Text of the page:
I have a deep admiration for those that serve our country in the armed forces. There are plenty of sacrifices, being away from home, the constant danger, sleep deprivation, and loss of comrades. But an often overlooked sacrifice is mental, emotional, and spiritual health.
The process of preparing our solders and then releasing from duty is quite unethical. Think about it. We take someone from a relatively safe environment, and teach them to expect the opposite. We teach them to be hypervigilant and aware of their surroundings, react on a dime, fight to kill, put others before self, and prepare for possible death. There is a definite emotional and spiritual process that needs to shut down in order to accomplish these goals.
Then, upon return to ‘mainstream’ society, we expect the soldier to be able to return to that place of safety and peace, and reconnect with a mundane routine. It is as if we pretend that the emotional and spiritual ‘shut-off’ can be turned back on with a flip of a switch. But when turned back on, the implications of years of training, war, danger, and loss can be quite frightening, overwhelming, and depressing. You don’t need to have served in the armed forces to understand that this kind of job changes you.
Don’t me wrong, I am not suggesting that there is a “better” way or condemning the process. I am just pointing out the reality and consequences of the profession.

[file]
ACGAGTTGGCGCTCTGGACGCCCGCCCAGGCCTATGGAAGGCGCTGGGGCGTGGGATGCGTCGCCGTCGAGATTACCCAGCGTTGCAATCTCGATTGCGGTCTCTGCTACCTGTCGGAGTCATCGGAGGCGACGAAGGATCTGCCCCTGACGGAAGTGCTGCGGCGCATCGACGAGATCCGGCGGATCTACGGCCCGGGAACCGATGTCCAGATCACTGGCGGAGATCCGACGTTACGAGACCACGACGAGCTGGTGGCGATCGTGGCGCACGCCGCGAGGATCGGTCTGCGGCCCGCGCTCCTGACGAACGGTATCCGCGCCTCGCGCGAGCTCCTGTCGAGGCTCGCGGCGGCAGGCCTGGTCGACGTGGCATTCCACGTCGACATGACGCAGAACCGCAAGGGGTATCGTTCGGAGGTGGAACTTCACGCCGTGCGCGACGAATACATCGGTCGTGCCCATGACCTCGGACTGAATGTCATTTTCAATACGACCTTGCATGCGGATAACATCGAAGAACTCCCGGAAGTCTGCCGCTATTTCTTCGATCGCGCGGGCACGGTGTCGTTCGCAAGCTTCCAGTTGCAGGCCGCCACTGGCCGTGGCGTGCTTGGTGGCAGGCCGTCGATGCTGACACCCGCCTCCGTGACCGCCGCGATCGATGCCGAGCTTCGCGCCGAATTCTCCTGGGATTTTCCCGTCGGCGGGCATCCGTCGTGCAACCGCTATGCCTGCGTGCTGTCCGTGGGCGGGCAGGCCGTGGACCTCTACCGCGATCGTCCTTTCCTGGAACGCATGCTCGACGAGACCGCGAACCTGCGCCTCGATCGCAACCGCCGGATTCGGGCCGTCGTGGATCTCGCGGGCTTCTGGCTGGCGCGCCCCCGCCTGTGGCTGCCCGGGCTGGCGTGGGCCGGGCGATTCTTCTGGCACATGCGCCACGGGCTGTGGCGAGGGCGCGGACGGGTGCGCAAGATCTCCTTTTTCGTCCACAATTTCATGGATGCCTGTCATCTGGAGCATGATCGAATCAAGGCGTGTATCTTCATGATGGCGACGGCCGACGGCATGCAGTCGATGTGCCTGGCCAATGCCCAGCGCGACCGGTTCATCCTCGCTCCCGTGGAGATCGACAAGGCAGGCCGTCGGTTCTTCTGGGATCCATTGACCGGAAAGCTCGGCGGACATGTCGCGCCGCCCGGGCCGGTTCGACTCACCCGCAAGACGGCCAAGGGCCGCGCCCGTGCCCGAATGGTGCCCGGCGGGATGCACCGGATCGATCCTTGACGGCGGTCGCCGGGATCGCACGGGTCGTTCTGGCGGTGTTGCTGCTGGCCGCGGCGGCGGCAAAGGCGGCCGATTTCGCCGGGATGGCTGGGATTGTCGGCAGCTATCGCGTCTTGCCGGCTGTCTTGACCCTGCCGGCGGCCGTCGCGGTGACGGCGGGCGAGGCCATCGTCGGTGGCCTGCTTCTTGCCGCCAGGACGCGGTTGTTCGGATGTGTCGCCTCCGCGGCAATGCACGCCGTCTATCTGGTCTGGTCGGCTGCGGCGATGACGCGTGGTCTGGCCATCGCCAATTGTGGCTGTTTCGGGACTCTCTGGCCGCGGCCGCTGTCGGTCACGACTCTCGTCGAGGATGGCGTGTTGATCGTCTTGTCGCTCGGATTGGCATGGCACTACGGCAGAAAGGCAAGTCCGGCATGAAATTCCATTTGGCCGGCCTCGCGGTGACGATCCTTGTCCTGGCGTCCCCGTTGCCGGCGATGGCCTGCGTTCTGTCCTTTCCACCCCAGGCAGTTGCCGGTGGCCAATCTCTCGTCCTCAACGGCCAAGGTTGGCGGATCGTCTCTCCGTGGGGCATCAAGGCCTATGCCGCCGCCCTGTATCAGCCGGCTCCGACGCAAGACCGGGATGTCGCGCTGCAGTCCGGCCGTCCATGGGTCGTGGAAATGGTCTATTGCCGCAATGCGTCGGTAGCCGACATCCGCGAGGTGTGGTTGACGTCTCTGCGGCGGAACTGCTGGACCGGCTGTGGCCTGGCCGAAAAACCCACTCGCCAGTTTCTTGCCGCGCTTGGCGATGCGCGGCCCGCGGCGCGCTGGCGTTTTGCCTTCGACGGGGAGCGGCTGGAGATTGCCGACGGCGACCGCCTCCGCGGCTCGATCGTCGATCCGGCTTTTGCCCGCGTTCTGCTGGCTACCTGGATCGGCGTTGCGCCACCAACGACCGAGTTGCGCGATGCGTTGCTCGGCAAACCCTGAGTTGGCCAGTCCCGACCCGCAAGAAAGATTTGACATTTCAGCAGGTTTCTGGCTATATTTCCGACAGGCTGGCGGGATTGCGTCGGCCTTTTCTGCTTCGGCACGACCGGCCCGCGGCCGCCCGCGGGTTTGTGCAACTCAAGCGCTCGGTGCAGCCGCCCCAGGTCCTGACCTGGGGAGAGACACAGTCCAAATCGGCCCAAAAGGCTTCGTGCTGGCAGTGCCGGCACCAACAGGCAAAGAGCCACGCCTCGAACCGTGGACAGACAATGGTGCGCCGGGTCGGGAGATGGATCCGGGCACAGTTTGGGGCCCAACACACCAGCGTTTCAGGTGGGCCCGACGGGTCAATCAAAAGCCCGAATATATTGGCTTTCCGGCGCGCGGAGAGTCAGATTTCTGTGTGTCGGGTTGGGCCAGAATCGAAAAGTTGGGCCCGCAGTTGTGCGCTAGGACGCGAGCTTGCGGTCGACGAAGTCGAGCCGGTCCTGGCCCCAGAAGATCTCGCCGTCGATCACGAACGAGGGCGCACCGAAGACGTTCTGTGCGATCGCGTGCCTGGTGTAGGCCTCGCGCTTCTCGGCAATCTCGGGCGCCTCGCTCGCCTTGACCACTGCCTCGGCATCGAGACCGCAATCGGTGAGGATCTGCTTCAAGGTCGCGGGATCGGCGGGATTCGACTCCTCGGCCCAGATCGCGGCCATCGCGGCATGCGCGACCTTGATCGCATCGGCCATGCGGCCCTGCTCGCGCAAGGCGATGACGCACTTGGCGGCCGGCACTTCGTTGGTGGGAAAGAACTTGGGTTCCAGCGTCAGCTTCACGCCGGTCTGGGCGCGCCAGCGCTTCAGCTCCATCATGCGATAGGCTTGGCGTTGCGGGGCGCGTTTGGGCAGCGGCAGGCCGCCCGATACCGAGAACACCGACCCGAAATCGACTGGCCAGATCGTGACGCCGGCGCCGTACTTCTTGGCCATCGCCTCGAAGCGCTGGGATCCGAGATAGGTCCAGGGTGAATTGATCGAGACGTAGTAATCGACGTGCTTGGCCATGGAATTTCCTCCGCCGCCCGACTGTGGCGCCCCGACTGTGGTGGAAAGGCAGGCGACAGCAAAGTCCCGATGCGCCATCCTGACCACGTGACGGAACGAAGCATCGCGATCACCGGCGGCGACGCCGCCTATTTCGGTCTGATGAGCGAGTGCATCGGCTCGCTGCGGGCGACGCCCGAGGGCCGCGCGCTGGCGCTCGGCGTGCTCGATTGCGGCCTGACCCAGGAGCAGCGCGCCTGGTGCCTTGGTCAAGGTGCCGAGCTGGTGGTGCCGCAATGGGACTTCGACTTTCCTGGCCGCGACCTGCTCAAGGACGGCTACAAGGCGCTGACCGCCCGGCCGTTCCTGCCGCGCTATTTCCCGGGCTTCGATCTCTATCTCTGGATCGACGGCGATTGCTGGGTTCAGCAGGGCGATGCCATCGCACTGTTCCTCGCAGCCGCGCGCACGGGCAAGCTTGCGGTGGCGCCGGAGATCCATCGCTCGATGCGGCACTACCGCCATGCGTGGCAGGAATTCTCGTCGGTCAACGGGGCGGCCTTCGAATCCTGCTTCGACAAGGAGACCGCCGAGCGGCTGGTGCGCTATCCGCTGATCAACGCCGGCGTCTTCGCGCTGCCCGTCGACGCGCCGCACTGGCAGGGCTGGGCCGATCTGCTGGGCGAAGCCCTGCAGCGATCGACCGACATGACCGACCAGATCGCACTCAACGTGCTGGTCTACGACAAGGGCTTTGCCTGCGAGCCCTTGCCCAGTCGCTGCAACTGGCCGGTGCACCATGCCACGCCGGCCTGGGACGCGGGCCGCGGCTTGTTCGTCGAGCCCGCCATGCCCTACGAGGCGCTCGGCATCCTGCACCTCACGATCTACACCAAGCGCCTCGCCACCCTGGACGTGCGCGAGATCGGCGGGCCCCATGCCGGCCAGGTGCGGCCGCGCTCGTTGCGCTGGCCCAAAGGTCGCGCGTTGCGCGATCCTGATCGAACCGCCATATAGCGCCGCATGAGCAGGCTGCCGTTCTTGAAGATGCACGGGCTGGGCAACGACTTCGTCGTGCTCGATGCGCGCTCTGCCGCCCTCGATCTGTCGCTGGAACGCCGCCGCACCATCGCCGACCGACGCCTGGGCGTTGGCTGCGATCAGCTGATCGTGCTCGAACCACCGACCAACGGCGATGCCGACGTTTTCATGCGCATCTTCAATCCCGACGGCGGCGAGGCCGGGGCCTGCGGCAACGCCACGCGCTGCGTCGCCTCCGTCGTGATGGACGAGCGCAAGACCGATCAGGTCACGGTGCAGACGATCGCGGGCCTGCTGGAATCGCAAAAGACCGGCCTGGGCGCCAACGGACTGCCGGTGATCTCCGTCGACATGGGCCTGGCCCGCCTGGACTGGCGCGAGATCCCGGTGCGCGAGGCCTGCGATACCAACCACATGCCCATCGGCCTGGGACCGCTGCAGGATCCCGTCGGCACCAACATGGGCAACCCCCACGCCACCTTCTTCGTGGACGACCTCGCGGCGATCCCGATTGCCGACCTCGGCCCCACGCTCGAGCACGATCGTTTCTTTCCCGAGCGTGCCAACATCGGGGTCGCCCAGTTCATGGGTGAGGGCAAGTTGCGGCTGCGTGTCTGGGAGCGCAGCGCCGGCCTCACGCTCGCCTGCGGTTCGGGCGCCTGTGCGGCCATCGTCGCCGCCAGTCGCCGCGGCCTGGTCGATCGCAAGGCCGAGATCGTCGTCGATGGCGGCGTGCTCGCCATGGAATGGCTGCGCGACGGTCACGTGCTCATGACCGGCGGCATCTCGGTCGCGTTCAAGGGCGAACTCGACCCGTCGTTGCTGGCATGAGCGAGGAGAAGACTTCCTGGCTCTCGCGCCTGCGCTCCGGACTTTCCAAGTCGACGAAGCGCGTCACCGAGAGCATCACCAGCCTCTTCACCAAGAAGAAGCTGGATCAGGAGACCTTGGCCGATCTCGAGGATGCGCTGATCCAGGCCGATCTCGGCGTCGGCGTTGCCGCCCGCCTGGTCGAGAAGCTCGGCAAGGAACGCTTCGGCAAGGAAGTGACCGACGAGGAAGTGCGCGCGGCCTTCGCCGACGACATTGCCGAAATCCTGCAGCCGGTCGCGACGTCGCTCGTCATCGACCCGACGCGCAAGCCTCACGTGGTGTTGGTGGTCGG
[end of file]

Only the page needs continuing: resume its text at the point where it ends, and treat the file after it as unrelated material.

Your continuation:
I have to admit, I don’t have any direct family members that have served. I can’t explain why I took an interest in post traumatic stress, thus becoming trained in EMDR. I realize there are many different types of trauma, but my mind always goes back to veterans. Maybe I was a badass soldier myself (or knew someone who was) in a past life. You never know.
To give back, I reserve 1 pro-bono slot for a veteran in the Treasure Coast area who is committed and motivated to reclaim his or her life through therapy. Someone who is willing to be brave and address the core issue rather than dance around the symptoms. Someone who is not getting their needs met through insurance or traditional talk therapy. Someone who lost their mental, emotional, and spiritual health and now wants to flip the switch back on.